As the head of the SEC, an agency focused on disclosure to investors, Chair Mary Jo White observed in a recent speech that “A growing number of company proxy statements have recently begun to voluntarily provide an analysis of data, accompanied by pie charts and bar graphs, to describe the state of the board’s gender, race and ethnic diversity composition, sometimes in addition to other categories… This more specific information is clearly more useful to investors.” In fact, we found a number of Nasdaq-listed companies (both small and large) that shared diversity metrics around board composition in their proxy statements in 2016. These companies include:
As companies continue to prepare for the upcoming proxy season, we encourage your board to consider simple report enhancements that increase the transparency around the diversity of boards, including disclosing not only a board member’s gender and age, but also their ethnicity, skills, and experience. Until such transparency of board composition metrics becomes the norm, the full story of corporate board diversity and the valuable insights it provides to investors will remain obscured.
Lisa Roberts is a vice president in Nasdaq’s Legal and Regulatory Group, where she co-leads the Listing Qualifications department and advises on governance matters for our issuer community. She also manages our Governance Clearinghouse website, which includes original articles on a variety of topics relevant to public companies, such as market structure, corporate sustainability, boardroom diversity, legislative advocacy, cybersecurity, and risk management. This site is available to all public companies and their advisors free of charge.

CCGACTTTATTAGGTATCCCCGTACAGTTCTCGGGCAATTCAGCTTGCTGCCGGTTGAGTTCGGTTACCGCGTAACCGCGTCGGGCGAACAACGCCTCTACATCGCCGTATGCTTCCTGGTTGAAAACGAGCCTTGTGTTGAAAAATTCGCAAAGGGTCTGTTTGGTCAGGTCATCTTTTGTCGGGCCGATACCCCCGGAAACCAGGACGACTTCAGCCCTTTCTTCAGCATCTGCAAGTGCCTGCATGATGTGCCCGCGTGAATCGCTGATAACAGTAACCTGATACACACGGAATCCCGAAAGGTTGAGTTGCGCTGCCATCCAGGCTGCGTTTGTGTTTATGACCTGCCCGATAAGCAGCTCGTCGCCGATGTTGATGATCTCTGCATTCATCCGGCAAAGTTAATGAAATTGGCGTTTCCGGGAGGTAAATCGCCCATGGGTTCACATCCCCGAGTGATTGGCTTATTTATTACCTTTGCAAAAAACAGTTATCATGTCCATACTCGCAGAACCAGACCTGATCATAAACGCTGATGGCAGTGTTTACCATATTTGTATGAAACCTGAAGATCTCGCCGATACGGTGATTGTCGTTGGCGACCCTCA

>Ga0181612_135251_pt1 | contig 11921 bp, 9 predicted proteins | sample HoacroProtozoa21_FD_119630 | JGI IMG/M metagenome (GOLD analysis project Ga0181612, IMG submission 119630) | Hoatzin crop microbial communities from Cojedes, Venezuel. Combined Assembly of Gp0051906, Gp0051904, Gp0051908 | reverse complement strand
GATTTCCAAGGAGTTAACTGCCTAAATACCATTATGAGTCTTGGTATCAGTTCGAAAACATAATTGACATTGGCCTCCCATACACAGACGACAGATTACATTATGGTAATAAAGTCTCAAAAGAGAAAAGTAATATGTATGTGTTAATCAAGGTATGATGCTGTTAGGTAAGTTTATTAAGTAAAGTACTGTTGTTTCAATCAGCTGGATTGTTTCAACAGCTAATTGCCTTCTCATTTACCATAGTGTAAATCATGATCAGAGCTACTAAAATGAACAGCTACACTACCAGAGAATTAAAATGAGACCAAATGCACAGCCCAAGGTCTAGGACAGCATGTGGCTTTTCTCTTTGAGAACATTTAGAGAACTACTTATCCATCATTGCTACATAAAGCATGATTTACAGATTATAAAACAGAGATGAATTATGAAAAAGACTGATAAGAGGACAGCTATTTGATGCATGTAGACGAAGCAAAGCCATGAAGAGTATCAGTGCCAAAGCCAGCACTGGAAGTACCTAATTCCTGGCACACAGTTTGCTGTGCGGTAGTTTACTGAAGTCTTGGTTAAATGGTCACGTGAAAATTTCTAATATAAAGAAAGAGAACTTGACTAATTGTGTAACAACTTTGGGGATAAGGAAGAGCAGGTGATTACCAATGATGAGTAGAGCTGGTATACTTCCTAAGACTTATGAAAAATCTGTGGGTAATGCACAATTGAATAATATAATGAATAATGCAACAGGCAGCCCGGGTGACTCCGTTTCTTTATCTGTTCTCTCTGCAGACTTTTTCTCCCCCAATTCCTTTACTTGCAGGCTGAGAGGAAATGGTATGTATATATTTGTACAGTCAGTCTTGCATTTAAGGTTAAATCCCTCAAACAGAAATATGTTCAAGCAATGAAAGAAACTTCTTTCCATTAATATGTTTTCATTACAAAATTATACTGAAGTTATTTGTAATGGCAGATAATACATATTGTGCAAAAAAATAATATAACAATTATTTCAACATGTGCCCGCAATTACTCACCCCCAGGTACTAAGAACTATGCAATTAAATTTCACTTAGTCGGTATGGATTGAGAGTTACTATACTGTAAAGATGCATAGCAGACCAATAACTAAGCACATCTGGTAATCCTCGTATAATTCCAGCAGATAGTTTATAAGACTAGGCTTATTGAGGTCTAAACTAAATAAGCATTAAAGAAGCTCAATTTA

This communication and the content found by following any link herein are being provided to you by Nasdaq, Inc. for informational purposes only. The views and opinions expressed herein are the views and opinions of the author at the time of publication and may not be updated. They do not necessarily reflect those of Nasdaq, Inc. The content does not attempt to examine all the facts and circumstances which may be relevant to any particular situation and nothing contained herein should be construed as legal advice.
Times sure have changed. Whether a company’s equity is owned by a few venture capitalists or a league of activist investors, investors today want to have their say about where the company is headed and who is leading it.
Perhaps the time has come for companies, both public and private, to consider better use of an underused and under-appreciated asset that many of them already have and others should acquire: the role of the investor relations (IR) professional. Integral to the board’s oversight of corporate asset allocation (i.e., dividend policy, investment in research and development, external growth through M&A and other measures to return value) is a current understanding of how the securities and capital markets work, characteristics and propensities of investor types, investor attitudes and concerns, and relative values of the enterprise.
Request Reports From Your IR Professional
It is commonplace today for the corporate IR professional to present quarterly market analysis reports to the C-suite and in particular the CEO and CFO, regarding relative market performance, changes in ownership, and current investor perceptions and concerns. In my opinion, such reports should find their way to the board of directors as well, both in formal, written form, and as in-person presentations, inviting questions and discussion—all in an effort to keep the board up to date regarding pertinent market activity and best prepared for contingencies.